WASHINGTON - Sen. Jeff Merkley, D-Ore., introduced a bill Thursday that he said would fast-track the phase-out of the most harmful chemicals identified by scientists – chemicals that don't break down in the environment and that build up in the food chain so that even small amounts can be dangerous.
Known as persistent, bioaccumulative and toxic chemicals (PBTs), they are found in everyday objects like popcorn bags and pizza boxes, and can end up in the food we eat.
Merkley said these chemicals have remained unregulated because Congress hasn't updated chemical safety laws since the 1970s, leaving government agencies without the authority to regulate even the most harmful chemicals.
"We need to get these dangerous chemicals out of consumer products immediately," Merkley said. "These chemicals are the worst of the worst. They cause cancer, birth defects, learning disabilities and many other serious health problems.
"It's unacceptable that these chemicals go into so many products used by families and children—even couches and mattresses—yet there are virtually no limits on their use. My bill would help protect innocent families from deadly diseases and leave our environment safer and more livable."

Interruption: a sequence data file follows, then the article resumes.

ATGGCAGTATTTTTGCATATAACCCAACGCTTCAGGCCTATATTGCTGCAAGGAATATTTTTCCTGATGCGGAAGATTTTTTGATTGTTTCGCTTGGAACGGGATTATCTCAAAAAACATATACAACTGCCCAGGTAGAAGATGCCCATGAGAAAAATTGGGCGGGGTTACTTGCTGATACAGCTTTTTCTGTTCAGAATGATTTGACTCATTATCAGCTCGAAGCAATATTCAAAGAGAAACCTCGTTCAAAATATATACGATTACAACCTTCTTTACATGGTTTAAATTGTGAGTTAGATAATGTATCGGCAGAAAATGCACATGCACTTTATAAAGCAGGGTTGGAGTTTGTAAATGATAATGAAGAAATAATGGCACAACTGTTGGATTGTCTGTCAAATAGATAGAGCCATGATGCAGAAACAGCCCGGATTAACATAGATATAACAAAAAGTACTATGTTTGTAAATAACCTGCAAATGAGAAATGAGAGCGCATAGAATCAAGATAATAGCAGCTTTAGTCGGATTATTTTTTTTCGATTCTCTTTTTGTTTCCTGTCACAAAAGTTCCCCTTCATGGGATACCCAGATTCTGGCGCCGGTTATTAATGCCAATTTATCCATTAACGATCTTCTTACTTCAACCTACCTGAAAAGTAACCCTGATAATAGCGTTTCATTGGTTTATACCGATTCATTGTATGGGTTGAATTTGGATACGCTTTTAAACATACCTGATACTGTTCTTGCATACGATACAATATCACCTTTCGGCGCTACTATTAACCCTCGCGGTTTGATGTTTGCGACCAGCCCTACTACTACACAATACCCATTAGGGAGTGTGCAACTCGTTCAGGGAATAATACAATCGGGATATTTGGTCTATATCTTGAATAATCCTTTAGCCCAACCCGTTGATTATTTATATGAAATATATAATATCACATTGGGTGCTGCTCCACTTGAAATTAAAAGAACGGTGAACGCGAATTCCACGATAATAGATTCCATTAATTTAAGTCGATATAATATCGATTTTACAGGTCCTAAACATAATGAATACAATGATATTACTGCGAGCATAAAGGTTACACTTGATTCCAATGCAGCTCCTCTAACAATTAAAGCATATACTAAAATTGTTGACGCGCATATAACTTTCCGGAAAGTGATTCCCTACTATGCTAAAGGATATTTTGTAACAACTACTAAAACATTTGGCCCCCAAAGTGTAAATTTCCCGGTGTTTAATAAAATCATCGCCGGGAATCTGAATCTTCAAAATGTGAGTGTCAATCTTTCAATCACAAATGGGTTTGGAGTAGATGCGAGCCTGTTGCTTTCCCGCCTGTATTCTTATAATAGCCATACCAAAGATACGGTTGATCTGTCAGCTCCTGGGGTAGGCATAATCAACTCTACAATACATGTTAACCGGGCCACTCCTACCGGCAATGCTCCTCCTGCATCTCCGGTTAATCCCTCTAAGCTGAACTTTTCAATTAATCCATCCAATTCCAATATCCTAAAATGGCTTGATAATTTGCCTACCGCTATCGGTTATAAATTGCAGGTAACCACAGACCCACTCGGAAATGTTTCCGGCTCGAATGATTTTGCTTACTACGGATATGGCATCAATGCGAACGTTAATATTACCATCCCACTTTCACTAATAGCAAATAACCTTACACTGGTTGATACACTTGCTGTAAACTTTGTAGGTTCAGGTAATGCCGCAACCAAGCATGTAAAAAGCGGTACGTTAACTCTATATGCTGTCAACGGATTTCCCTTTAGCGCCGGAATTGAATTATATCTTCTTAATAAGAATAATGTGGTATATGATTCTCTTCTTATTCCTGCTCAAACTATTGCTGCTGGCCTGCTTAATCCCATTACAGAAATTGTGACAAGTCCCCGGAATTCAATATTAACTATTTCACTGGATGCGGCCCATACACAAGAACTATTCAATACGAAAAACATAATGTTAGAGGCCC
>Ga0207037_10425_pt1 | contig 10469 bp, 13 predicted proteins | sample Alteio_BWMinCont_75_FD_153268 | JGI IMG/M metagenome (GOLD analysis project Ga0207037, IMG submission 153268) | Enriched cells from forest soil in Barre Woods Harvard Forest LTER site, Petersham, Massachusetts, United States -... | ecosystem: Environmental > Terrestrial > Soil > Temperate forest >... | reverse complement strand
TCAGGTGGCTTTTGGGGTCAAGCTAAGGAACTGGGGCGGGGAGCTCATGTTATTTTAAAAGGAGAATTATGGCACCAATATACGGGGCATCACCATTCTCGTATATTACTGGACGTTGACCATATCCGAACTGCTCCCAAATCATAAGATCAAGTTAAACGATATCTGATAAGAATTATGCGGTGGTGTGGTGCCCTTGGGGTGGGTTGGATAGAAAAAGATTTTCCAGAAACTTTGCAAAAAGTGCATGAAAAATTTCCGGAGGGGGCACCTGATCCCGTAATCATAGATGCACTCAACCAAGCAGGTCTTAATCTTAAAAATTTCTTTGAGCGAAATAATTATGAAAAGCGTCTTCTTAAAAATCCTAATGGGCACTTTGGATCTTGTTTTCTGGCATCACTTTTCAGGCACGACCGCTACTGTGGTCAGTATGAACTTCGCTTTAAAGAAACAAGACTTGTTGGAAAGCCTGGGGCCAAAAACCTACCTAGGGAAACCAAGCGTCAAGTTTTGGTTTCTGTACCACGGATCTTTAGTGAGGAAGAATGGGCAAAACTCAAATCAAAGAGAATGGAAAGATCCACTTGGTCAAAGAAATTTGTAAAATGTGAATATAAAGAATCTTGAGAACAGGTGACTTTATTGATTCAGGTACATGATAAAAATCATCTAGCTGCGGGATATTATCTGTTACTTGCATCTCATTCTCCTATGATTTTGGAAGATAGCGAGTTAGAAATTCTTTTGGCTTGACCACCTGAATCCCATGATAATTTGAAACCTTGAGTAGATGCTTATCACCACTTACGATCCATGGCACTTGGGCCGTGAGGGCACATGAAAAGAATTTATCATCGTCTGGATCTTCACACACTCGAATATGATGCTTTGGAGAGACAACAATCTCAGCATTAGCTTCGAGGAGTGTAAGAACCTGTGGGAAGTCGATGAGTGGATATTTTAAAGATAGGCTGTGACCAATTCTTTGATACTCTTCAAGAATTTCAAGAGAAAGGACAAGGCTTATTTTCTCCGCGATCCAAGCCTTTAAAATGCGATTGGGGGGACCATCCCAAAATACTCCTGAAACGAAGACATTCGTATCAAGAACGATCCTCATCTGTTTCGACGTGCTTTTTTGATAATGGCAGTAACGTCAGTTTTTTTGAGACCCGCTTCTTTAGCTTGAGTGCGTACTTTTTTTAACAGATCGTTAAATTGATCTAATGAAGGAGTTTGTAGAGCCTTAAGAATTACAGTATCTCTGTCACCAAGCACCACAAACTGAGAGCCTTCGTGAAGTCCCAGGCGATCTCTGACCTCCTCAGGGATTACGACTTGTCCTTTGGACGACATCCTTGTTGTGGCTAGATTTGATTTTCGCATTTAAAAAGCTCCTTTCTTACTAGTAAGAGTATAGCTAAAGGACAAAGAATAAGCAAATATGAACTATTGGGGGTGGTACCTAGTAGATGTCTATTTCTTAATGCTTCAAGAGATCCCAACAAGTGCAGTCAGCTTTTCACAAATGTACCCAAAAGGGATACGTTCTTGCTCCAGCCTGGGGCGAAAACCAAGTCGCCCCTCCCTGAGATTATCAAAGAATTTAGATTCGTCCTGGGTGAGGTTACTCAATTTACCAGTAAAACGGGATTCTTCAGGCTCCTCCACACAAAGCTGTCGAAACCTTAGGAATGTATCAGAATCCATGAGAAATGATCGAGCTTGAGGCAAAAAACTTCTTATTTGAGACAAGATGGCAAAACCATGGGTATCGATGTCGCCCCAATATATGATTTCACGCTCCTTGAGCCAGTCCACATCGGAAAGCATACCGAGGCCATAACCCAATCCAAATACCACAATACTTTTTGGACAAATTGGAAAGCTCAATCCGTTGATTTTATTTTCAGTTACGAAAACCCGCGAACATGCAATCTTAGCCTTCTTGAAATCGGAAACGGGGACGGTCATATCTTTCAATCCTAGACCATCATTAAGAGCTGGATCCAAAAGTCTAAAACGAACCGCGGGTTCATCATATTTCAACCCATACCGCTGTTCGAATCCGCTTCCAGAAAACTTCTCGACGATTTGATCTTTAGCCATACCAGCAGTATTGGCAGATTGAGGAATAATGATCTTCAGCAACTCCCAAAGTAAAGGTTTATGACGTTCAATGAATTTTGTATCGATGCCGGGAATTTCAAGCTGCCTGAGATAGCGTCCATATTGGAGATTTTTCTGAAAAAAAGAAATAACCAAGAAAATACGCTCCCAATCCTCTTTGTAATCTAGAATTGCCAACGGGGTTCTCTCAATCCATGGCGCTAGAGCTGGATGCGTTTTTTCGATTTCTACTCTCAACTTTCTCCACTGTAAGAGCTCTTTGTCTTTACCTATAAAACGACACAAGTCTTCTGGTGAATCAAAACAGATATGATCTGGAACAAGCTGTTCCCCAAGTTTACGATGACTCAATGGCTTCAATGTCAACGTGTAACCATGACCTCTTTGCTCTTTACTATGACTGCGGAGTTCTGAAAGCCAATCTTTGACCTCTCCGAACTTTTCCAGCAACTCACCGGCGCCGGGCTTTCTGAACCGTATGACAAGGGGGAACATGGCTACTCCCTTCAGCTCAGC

The bill, the Protecting America's Families from Toxic Chemicals Act, would require federal regulators to phase out most applications of PBTs within the next five years. The phase-out would apply to all uses, except where the elimination of a chemical would damage national security, or would cause a significant disruption to the economy, and where there is no alternative.
Examples of chemicals addressed in the bill include mercury, lead, flame retardants, and PFOS. Brominated flame retardants– commonly found in upholstered furniture and mattresses – have been shown to cause birth defects and learning disabilities. A chemical called PFOS, used to add stain resistance, is used to make non-stick cookware, pizza boxes, popcorn bags, carpets and fabrics, and is known to contribute to developmental disorder, cancers, and thyroid disease.
Merkley said the bill has the support of Safer Chemicals Healthy Families, a coalition of 450 organizations and businesses working toward reforming outdated toxic chemical laws.
It is also supported by BizNGO, a coalition of businesses and non-governmental organizations (NGOs), including Staples, Dignity Health, Perkins+Will, and Construction Specialties, Inc., working to shift the market to safer chemicals.